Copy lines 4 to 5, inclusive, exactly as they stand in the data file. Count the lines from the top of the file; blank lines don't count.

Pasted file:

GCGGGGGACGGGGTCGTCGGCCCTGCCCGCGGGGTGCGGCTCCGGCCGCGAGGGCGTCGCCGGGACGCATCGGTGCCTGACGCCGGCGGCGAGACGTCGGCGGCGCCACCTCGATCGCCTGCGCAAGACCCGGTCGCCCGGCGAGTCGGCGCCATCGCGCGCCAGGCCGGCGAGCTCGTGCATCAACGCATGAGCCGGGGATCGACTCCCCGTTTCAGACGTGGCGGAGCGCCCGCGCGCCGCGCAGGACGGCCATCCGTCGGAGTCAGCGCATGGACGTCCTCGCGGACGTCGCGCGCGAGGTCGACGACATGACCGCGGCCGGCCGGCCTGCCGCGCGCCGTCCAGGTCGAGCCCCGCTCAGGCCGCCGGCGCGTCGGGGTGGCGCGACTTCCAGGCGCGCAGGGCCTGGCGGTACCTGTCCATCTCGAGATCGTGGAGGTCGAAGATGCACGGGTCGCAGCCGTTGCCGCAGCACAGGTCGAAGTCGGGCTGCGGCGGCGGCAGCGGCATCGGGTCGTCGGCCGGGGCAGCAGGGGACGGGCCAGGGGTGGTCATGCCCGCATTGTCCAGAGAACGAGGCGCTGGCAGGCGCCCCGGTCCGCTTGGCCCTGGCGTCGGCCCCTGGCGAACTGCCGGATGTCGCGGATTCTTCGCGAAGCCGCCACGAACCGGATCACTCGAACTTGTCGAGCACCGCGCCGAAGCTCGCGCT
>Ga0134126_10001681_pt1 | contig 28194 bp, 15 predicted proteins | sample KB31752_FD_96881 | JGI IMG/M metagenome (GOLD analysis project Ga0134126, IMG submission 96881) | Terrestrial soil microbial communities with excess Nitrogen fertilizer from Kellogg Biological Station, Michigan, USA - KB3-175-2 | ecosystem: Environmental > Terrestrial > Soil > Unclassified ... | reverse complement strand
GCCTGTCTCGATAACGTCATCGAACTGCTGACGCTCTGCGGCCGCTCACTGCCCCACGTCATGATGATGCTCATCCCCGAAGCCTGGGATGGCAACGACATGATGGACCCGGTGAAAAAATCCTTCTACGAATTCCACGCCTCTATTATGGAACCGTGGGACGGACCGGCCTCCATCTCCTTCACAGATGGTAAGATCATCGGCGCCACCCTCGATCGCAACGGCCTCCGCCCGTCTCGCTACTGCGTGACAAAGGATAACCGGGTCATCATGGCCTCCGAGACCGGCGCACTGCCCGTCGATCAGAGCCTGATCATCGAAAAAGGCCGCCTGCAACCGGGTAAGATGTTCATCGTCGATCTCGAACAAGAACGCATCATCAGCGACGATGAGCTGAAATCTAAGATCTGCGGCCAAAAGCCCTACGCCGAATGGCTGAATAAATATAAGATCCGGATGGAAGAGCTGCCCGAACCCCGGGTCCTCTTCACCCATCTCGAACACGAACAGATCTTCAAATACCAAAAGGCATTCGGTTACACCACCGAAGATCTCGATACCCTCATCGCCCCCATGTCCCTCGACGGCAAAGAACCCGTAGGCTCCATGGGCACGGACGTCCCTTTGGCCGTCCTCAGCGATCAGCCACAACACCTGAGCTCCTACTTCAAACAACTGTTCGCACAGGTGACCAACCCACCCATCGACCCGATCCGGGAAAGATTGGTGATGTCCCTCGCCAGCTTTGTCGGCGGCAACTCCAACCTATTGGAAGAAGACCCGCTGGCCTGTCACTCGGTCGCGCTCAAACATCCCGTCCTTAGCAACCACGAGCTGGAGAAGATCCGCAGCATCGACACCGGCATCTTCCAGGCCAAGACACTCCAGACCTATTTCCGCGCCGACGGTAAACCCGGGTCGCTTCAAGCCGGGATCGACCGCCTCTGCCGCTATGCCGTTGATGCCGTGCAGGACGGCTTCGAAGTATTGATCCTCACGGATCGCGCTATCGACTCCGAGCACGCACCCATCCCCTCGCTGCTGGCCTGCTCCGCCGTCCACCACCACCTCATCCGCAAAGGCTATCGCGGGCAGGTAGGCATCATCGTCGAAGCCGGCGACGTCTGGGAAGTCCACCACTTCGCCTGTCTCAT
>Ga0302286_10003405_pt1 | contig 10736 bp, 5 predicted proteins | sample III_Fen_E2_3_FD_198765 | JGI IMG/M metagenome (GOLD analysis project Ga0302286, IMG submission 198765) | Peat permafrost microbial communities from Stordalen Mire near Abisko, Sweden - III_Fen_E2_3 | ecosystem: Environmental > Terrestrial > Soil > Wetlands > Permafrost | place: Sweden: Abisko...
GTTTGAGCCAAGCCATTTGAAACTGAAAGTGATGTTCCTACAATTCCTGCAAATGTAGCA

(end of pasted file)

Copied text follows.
>Ga0302286_10003405_pt1 | contig 10736 bp, 5 predicted proteins | sample III_Fen_E2_3_FD_198765 | JGI IMG/M metagenome (GOLD analysis project Ga0302286, IMG submission 198765) | Peat permafrost microbial communities from Stordalen Mire near Abisko, Sweden - III_Fen_E2_3 | ecosystem: Environmental > Terrestrial > Soil > Wetlands > Permafrost | place: Sweden: Abisko...
GTTTGAGCCAAGCCATTTGAAACTGAAAGTGATGTTCCTACAATTCCTGCAAATGTAGCA